Alaska Day 15 – 7/3/2011

Alaska Day 15 07/03/2011 Photo Album

Sunday morning after our usual breakfast we packed our belongings in the Ford Escape and began our return trip to Anchorage. We booked lodging for Sunday night at the Lake Hood Inn near the airport. Lake Hood Inn was the same place I slept on my first night after arriving in Anchorage on June 17, two weeks ago.

Since we had a lot of time to make our return trip, we planned to stop in the Kenai Wildlife Area again and do a few more hikes that we’d skipped on the way down the peninsula. On the outskirts of Homer on our way north we spotted a large scenic overlook area and paused for some photographs. There was a range of mountains to our south across Kachemak Bay and then two large snow-covered peaks to the west across Cook Inlet. The southern most peak to the west was Mt. Redoubt, a volcanic peak that erupted in 2010 causing the cancelation of some flights.

Map Showing Location of Peaks

Mt. Redoubt Recently Erupted

As I began driving north a huge peak appeared before us. The two peaks we’d seen at the overlook were to our left so this could only have been one mountain…Mt. McKinley. We had a brief opportunity to view McKinley, and it was in fact huge. Jane saw it as well, and we hoped to find a safe pullout to take photos, but it never happened and by the time we reached Anchorage clouds had once again rolled in and obscured any views to the north.

We pushed on to Soldotna and then east to the Kenai area. The first hike we’d chosen began in a campground so we drove a short distance and found the trailhead. The campground was very nice and appeared to be full for the Fourth of July weekend. We hiked a couple miles to an overlook where we could see a lake, and then we continued on a bit further to another high spot where we could view Skilak Lake. We retraced our steps and drove to the eastern end of the area, and then went back west for three miles to the West Kenai Canyon trailhead. We’d already done the east trail on our way to Soldotna on Thursday. On this trail we actually got quite close to a channel of the river, and it was just as aqua as it was from high above.

Dave with Hidden Lake in the Background

We Hiked in to Kenai Again on Return Trip

By now we were getting quite weary and anxious to get back to Anchorage, AK. We’d had a great time, but thoughts of work and family and Colorado began creeping into our new reality. We found the Lake Hood Inn and were surprised to discover our key was not in an envelope. I called the innkeeper, Bill, and he said to hang tight as the maid was currently getting our room ready. After a brief wait, the maid introduced us to our room which faced the lake. Jane and I sat on the deck listening to the aviator talk while float planes landed continuously on the lake. It was quite a scene.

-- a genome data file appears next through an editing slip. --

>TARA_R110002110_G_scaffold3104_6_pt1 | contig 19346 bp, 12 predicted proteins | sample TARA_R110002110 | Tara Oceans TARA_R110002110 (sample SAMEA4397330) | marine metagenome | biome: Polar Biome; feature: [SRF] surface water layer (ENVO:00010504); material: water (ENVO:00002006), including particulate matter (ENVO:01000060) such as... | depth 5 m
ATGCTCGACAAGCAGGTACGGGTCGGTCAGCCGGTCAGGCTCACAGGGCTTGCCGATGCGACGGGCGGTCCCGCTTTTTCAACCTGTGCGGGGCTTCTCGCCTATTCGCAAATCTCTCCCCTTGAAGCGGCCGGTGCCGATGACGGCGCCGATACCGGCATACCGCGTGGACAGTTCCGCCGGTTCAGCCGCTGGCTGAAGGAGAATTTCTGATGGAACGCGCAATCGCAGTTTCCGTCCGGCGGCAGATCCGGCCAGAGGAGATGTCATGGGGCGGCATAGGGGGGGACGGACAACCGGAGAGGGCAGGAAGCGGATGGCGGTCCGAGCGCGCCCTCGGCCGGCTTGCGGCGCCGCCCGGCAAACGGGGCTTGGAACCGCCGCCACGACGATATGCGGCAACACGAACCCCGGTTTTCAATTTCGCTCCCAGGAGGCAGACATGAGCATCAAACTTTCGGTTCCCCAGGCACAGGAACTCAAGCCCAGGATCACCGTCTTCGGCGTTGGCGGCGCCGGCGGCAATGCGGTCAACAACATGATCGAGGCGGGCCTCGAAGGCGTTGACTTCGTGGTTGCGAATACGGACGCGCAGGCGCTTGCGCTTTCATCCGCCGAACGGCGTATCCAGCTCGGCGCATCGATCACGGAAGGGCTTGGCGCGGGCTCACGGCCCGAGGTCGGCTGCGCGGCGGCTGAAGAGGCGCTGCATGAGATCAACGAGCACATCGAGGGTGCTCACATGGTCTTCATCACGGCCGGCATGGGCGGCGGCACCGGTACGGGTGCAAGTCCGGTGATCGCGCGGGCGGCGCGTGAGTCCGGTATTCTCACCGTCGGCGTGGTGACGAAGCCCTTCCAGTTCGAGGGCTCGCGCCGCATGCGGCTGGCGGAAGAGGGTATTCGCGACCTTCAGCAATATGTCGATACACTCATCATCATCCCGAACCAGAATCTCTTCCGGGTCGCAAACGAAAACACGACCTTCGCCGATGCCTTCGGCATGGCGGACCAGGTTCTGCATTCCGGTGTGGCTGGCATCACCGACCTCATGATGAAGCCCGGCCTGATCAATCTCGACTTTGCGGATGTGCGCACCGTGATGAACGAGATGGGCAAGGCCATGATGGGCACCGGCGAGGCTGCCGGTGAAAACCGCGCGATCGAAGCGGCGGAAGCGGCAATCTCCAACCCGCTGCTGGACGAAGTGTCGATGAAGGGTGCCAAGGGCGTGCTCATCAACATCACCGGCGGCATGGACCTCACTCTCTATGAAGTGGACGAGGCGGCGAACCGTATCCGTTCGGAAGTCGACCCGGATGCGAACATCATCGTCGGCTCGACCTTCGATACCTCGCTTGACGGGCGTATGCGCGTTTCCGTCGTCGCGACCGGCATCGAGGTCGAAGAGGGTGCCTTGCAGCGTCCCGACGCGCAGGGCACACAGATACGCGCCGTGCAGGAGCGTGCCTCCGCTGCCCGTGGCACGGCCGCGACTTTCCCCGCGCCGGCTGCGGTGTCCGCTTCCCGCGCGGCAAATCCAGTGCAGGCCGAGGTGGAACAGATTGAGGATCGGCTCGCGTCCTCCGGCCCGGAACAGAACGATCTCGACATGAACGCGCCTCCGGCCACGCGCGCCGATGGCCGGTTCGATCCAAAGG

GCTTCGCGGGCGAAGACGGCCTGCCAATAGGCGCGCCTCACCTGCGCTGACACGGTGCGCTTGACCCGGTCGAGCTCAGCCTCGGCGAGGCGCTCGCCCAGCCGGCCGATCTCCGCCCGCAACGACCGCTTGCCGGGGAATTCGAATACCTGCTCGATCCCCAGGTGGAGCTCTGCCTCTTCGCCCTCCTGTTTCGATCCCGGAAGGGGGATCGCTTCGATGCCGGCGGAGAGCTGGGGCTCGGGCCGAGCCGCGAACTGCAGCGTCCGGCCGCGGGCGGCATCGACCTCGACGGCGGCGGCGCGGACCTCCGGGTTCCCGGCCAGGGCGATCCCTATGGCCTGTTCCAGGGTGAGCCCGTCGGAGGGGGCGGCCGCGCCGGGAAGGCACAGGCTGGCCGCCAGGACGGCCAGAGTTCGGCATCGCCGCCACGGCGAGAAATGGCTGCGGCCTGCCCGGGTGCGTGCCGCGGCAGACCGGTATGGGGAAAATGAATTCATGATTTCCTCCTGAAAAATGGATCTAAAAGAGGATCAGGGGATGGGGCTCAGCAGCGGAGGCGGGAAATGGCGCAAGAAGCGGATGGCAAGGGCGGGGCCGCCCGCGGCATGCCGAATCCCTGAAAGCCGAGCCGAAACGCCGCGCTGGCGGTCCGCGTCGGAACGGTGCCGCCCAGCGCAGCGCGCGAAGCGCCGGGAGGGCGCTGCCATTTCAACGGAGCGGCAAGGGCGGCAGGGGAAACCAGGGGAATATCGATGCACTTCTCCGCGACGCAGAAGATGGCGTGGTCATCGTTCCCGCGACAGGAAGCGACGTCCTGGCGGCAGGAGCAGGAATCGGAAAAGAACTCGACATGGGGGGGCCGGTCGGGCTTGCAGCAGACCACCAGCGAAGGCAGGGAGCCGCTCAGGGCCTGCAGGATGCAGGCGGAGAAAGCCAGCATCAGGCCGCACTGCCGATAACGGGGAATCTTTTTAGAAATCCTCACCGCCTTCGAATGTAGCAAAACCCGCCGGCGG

Jane Listens to Air Traffic Talk at Lake Hood Inn

For dinner we drove back to downtown Anchorage and went to the Snow Goose for a second time as Jane wanted to purchase Snow Goose pint glasses for Dan, Kirk and me. Since we had an early flight, we returned the rental car on Sunday night and then took a cab back to the Lake Hood Inn and arranged for a taxi pickup on Monday morning.

Everything went according to plan on Monday and we arrived back in Denver in time for fireworks displays.

Alaska Day 14 – 7/2/2011

Alaska Day 14 07/02/2011 Photo Album

We woke up Saturday morning to a steady light rain in Homer, AK. After our usual tasty breakfast of giant muffins we set off for the Homer spit. This is a narrow extension of land that extends into Kachemak Bay just south of Homer. It contains beaches and numerous boats and cruise ships as well as restaurants, bars and shops.

Dave on Homer Spit Boardwalk with Wooden Fish

We found a nice convenient parking spot next to a strip of shops and a miniature boardwalk and began browsing the shops in the light rain. We covered nearly every shop and when we returned on the other side of the main street, we saw the Salty Dawg. Taylor and Bill Edrington mentioned this as a must see landmark so I took a photo and then we stepped inside. It was a dark musty bar with a low ceiling and dollar bills pinned to every wall and ceiling with individual’s personal signature on the dollar bill.

Inside Salty Dawg

Barnacles

We continued down the road and then found a place where we could stroll the beach. The beach was quite wide with several tidal pools draining back into the main body of water. We walked the beach a bit and then headed back to the road at a point where there were numerous RV’s and tents ready for the holiday weekend. As the steady rain fell the tent campers looked pretty miserable, and I felt sorry for them.

Jane Shows Surfing Form on Homer Beach

Camping on Spit in the Rain Looked Pretty Dismal

We crossed back to the other side of the road and found a seafood place for lunch. We started chatting with our waitress, Mimi, and discovered she was from Vermont, and graduated from George Washington University with a major in aerospace engineering. She was working in Homer for the summer and had worked at Breckenridge for two winters, but her parents wanted her to find a real job. We gave her Brady Young’s number and suggested she call him to network in the aerospace field.